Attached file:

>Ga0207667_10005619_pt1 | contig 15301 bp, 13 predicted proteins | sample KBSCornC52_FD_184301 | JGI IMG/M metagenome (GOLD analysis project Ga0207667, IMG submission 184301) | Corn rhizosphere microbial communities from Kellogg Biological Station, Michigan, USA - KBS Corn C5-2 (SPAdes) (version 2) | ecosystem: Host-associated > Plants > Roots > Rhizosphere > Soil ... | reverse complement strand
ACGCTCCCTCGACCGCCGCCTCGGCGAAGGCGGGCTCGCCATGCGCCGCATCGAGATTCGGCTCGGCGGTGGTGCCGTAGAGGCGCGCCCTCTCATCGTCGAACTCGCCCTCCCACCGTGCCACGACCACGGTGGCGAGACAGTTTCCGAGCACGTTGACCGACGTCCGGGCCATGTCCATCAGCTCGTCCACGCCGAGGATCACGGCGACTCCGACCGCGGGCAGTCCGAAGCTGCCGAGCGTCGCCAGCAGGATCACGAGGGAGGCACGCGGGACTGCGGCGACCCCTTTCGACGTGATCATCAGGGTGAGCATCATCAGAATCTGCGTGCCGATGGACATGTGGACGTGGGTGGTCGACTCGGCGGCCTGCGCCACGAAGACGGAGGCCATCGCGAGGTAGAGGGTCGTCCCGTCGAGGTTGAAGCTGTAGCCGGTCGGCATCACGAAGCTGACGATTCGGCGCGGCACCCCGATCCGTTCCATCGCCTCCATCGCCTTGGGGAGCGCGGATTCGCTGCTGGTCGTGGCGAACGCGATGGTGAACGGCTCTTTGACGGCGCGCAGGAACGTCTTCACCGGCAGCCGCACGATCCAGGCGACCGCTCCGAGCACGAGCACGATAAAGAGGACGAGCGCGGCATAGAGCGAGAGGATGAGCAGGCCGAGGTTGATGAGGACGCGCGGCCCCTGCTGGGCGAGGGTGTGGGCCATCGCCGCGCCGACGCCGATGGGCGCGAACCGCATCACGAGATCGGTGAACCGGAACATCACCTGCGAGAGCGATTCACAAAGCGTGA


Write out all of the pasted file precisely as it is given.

>Ga0207667_10005619_pt1 | contig 15301 bp, 13 predicted proteins | sample KBSCornC52_FD_184301 | JGI IMG/M metagenome (GOLD analysis project Ga0207667, IMG submission 184301) | Corn rhizosphere microbial communities from Kellogg Biological Station, Michigan, USA - KBS Corn C5-2 (SPAdes) (version 2) | ecosystem: Host-associated > Plants > Roots > Rhizosphere > Soil ... | reverse complement strand
ACGCTCCCTCGACCGCCGCCTCGGCGAAGGCGGGCTCGCCATGCGCCGCATCGAGATTCGGCTCGGCGGTGGTGCCGTAGAGGCGCGCCCTCTCATCGTCGAACTCGCCCTCCCACCGTGCCACGACCACGGTGGCGAGACAGTTTCCGAGCACGTTGACCGACGTCCGGGCCATGTCCATCAGCTCGTCCACGCCGAGGATCACGGCGACTCCGACCGCGGGCAGTCCGAAGCTGCCGAGCGTCGCCAGCAGGATCACGAGGGAGGCACGCGGGACTGCGGCGACCCCTTTCGACGTGATCATCAGGGTGAGCATCATCAGAATCTGCGTGCCGATGGACATGTGGACGTGGGTGGTCGACTCGGCGGCCTGCGCCACGAAGACGGAGGCCATCGCGAGGTAGAGGGTCGTCCCGTCGAGGTTGAAGCTGTAGCCGGTCGGCATCACGAAGCTGACGATTCGGCGCGGCACCCCGATCCGTTCCATCGCCTCCATCGCCTTGGGGAGCGCGGATTCGCTGCTGGTCGTGGCGAACGCGATGGTGAACGGCTCTTTGACGGCGCGCAGGAACGTCTTCACCGGCAGCCGCACGATCCAGGCGACCGCTCCGAGCACGAGCACGATAAAGAGGACGAGCGCGGCATAGAGCGAGAGGATGAGCAGGCCGAGGTTGATGAGGACGCGCGGCCCCTGCTGGGCGAGGGTGTGGGCCATCGCCGCGCCGACGCCGATGGGCGCGAACCGCATCACGAGATCGGTGAACCGGAACATCACCTGCGAGAGCGATTCACAAAGCGTGA